|Automatic Reactions. These are involuntary reactions that are elicited without learning in response to some stimuli.
|Basic movements that can build to more complex sets of movements. This would include movements such as walking, running, jumping, pushing, pulling, twisting, or grasping.
|The ability to take in information from the environment and react. This entails cognitive as well as psychomotor behavior. It is your interpretation and response to stimuli such as visual, auditory, tactile, or kinesthetic that enable you to make adjustments to the environment. This may include coordinated movements such as jumping rope, juggling, or catching.
|Physical activities requiring endurance, flexibility, agility, dexterity and strength which produce an efficiently functioning body. This may include activities of strenuous effort for long periods of time, muscular exertion, range of motion, or precise movements.
|Advanced learned movements where a level of efficiency is achieved. These are skills and movements that must be learned for games, sports, dances, performances, or drawing.
|Expressive and interpretive movement that communicate meaning without the aid of verbal commands or help. This is communication through expressive bodily movements such as posture, gestures, facial expressions, or creative movements. These are skills and movements that you may see with a mime or ballerina.|
Simpson Psychomotor Domain
Elizabeth Simpson built her taxonomy on the work of Bloom and others. Simpson’s psychomotor domain is comprised of utilizing motor skills and coordinating them. Simpson’s taxonomy has a focus toward the progression of mastery of a skill from observation to invention.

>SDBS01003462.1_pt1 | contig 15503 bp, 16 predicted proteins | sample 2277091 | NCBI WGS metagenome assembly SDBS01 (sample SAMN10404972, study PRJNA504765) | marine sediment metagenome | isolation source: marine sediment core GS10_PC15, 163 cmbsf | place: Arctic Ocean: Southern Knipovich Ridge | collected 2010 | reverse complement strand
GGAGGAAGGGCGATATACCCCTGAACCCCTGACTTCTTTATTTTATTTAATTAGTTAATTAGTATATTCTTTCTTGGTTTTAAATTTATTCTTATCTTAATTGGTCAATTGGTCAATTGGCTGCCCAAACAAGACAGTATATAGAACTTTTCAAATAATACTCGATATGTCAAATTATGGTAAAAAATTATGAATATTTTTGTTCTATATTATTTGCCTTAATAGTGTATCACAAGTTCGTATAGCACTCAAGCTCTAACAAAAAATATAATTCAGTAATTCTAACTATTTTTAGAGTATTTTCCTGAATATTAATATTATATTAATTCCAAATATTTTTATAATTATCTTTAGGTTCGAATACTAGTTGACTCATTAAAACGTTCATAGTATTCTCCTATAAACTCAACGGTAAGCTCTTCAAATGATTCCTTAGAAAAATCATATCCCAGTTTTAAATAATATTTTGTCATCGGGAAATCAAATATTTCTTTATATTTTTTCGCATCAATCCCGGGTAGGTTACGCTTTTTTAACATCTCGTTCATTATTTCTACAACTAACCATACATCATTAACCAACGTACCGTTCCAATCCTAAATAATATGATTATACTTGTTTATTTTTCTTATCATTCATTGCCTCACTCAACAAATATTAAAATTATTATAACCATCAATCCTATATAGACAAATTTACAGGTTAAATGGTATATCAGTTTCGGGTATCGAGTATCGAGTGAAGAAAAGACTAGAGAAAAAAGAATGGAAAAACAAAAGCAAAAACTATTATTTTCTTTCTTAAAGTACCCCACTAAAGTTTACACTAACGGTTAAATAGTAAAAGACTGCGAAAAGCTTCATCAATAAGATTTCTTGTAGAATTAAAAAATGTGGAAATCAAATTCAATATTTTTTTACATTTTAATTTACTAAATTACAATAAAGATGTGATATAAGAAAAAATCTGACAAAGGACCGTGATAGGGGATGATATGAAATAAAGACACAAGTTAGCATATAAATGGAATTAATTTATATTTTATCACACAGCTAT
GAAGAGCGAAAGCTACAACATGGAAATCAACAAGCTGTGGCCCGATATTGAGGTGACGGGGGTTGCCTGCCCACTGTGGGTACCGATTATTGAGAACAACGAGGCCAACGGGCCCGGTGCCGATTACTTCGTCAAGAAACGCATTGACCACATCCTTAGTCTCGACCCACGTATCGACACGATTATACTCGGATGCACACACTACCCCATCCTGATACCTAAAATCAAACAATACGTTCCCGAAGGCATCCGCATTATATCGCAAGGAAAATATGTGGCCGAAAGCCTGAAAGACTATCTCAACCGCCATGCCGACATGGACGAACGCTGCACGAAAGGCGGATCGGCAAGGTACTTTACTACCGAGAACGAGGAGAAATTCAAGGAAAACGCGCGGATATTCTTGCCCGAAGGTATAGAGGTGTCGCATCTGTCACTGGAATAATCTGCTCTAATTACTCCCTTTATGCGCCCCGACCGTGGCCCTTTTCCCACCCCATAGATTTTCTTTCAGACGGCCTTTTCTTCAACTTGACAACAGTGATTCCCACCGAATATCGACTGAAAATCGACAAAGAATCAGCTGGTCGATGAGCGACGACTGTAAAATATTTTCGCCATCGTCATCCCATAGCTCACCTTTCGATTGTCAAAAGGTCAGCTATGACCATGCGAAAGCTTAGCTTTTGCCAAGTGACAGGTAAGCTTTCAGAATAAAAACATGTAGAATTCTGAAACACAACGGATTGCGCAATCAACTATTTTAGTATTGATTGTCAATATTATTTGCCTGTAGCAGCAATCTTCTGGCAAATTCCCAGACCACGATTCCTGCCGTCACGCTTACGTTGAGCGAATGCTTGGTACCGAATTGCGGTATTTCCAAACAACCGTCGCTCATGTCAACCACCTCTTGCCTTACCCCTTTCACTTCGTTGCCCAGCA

|The ability to use sensory cues to guide physical activity. This ranges from sensory stimulation, through cue selection, to translation.
|The readiness to act. This is your mindset. It is the mental, physical, and emotional dispositions that make you respond in a certain way to a situation.
|This is the early stage of learning a complex skill. It is the first attempts at a physical skill and involves imitation and trial and error.
|This is the intermediate stage in learning a complex physical skill (basic proficiency). It is the ability to convert learned responses into habitual actions so the movements can be performed with a medium level of proficiency and confidence.
|Complex overt response
|The ability to skillfully perform complex movements correctly (expert). Complex movements are performed quickly, accurately, and with a minimum wasted effort.
|The ability to modify learned skills to meet new or special requirements. Your skills are so well developed that you can modify movement patterns to fit special requirements.
|The ability to create new movement for a specific situation or problem. You are able to develop an original skill from a learned skill.|
Dave, R. H. (1970). In R. J. Armstrong et al., Developing and Writing Behavioral Objectives. Tucson, AZ: Educational Innovators Press.
Harrow, A.J. (1972). A taxonomy of the psychomotor domain. New York: David McKay Co.
Simpson E. J. (1972). The Classification of Educational Objectives in the Psychomotor Domain. Washington, DC: Gryphon House.